Hello, my name is Danae and I’m a workaholic. Nothing makes me happier than a completed task, a project nicely finished, a crispy clean PowerPoint presentation, a perfectly crossed-out to-do list… a job well done. I cant help it, it’s simply who I am, who I have always been and, probably, who I will always be. When I was a teenager I even remember thinking that I must have been confronted to some type of servitude in a past life… that’s how addicted I am. Once I start, I cant stop until the job is – according to my extremely high standards – well done.
In general terms, I’m a pretty intense human being and I have built my life around my passion for getting my job done. This goes from organizing sports meets, to handling my grandparents’ farm, to research, to what I currently do for a living. So what happens to someone like me when they break up with their job? They break down.
I work in a competitive area. Backstabbing is a common practice and working in a team is not always easy. For someone who doesn’t like to work, it’s not the place to be. Since that’s not my case, I’m always willing to take on more responsibilities, handling crises (even those that are not my own), and putting up with enormous amounts of stress. Let’s face it… all of this stuff even gives me quite the rush. But, not everything I do is so negatively charged. As any normal person would, I cherish my seldom moments of glory and I am filled with pride when I learn that I have inspired someone to do something different or to be better at what they do.
Sometimes I think that having a successful career would be a heck of a lot easier if it only depended on you. Unfortunately, that’s not the case. Your career and the way in which it evolves are directly proportional to the way the people you work with – and even more so your boss -behave. That’s why for people like me there’s nothing better than a boss with high expectations that constantly pushes you to exceed your limits. The problems begin when someone decides to underestimate you, when your potential is ignored and when your responsibilities are taken away from you. That’s when you break up with your job. The day it’s not what you want it to be anymore, the day it stops fulfilling you… the day you fall out of love with it.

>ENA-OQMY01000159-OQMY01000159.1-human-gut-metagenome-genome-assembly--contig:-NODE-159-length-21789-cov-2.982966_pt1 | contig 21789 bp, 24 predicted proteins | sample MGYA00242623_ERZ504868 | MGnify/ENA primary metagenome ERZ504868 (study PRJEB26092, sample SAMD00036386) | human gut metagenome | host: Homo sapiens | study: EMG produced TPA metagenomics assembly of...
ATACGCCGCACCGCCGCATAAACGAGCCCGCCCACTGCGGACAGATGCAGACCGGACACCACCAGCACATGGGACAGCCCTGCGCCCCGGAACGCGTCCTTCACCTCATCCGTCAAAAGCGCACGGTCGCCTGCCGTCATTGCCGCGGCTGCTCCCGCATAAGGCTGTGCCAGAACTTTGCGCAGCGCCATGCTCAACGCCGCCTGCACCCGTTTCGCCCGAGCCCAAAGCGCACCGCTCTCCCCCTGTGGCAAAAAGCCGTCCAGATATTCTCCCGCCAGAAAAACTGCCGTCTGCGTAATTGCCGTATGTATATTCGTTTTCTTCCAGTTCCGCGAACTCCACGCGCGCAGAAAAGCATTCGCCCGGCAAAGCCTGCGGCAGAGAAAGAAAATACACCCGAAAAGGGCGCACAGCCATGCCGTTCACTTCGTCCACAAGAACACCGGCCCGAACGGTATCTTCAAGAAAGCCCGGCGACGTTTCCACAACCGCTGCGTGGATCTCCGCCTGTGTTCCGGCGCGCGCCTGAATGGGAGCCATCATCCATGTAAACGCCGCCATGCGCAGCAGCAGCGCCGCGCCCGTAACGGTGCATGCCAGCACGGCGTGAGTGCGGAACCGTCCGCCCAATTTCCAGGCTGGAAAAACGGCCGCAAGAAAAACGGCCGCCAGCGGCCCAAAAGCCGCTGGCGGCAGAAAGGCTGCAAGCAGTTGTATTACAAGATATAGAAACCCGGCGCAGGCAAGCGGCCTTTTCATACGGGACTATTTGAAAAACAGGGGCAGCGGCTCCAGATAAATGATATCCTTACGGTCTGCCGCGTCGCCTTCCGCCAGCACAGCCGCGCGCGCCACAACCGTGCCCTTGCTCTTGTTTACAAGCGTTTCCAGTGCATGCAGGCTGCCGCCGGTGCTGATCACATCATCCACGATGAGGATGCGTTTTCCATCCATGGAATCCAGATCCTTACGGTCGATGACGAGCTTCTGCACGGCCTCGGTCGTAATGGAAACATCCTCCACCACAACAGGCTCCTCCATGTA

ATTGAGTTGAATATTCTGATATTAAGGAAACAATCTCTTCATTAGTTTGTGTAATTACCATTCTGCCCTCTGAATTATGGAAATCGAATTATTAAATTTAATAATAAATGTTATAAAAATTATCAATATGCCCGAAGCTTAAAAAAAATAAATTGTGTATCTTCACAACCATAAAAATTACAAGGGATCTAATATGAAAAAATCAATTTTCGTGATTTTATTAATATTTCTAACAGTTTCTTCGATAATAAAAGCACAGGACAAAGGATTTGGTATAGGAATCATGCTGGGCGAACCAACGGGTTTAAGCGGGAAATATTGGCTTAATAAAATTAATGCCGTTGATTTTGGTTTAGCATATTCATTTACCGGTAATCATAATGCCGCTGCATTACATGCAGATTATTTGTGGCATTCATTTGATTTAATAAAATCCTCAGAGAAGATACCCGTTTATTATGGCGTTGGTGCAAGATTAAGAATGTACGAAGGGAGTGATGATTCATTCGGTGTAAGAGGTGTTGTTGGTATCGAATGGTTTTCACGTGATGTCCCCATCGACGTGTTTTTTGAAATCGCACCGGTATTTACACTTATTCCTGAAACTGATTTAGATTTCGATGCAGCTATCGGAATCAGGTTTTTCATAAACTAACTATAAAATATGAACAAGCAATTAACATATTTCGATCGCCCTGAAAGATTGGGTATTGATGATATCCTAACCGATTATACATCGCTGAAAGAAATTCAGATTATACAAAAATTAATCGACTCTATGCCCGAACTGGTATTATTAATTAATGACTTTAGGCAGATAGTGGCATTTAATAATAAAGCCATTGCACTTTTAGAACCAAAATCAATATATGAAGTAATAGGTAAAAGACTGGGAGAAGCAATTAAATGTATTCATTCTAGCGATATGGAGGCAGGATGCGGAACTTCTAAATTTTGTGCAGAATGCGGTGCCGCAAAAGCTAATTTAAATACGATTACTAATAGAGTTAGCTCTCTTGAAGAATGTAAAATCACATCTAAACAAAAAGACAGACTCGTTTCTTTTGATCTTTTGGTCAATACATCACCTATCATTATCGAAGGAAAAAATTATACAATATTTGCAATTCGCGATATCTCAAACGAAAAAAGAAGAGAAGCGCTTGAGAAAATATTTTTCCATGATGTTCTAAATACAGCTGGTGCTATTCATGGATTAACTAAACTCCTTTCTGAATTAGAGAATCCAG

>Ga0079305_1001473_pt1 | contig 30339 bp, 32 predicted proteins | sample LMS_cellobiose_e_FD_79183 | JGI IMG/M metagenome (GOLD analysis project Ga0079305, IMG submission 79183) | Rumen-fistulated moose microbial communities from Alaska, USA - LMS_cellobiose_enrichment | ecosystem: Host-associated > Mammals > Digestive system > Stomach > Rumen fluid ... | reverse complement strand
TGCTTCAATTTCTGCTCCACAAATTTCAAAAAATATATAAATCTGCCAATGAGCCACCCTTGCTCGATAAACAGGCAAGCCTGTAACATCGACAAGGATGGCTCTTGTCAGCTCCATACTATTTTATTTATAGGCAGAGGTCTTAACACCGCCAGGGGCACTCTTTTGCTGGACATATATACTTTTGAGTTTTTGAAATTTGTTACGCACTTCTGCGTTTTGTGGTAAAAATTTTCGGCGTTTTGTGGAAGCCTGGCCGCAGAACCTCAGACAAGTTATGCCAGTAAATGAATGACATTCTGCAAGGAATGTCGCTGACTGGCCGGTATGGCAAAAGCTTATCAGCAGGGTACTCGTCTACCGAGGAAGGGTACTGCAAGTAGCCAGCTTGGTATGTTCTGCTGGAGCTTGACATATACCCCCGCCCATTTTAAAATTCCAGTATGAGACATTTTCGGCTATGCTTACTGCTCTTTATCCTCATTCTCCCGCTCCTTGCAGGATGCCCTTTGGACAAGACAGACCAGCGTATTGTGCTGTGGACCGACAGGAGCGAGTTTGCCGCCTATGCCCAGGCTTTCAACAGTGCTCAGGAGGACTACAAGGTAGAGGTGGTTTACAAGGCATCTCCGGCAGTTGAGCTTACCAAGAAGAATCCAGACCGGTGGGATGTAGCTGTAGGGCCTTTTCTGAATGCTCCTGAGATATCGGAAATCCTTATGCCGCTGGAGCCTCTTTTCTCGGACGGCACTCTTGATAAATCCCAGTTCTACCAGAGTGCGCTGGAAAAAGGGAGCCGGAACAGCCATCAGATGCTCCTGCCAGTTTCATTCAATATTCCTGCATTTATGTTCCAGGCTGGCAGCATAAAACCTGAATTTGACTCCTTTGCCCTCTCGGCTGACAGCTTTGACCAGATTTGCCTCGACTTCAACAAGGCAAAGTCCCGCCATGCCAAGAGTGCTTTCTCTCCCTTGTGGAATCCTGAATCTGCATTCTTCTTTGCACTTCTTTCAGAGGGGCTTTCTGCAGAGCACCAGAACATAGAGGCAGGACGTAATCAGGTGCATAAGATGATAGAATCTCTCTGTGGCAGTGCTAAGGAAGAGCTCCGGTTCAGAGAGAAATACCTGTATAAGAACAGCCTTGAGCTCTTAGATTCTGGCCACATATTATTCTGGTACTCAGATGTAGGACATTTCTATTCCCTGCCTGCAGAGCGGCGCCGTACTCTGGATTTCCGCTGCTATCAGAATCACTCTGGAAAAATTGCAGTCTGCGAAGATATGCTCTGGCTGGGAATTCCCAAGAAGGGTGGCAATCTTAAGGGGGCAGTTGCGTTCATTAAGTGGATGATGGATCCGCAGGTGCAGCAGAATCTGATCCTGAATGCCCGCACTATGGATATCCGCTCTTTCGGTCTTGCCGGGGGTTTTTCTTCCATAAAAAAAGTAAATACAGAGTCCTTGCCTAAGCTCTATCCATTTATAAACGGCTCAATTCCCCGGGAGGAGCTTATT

Just like it happens in any relationship, the break up is hard because… let’s face it, you aren’t only attached to the work itself, you’re also attached to the people, to the situations, even to the places that surround it. The worst part is letting go of the topic itself… breaking apart from the soul of your work, soul that you have so carefully nourished and cared for for the past years. But like in any break up, once you get over the whole denial phase you notice that this gives you the chance to reinvent yourself once more, to reconsider your dreams, to reevaluate your expectations. It may be scary at first – it’s not easy to learn how to be single again – but it opens a window to new opportunities, new challenges and gives you the space to find a new passion, a new love.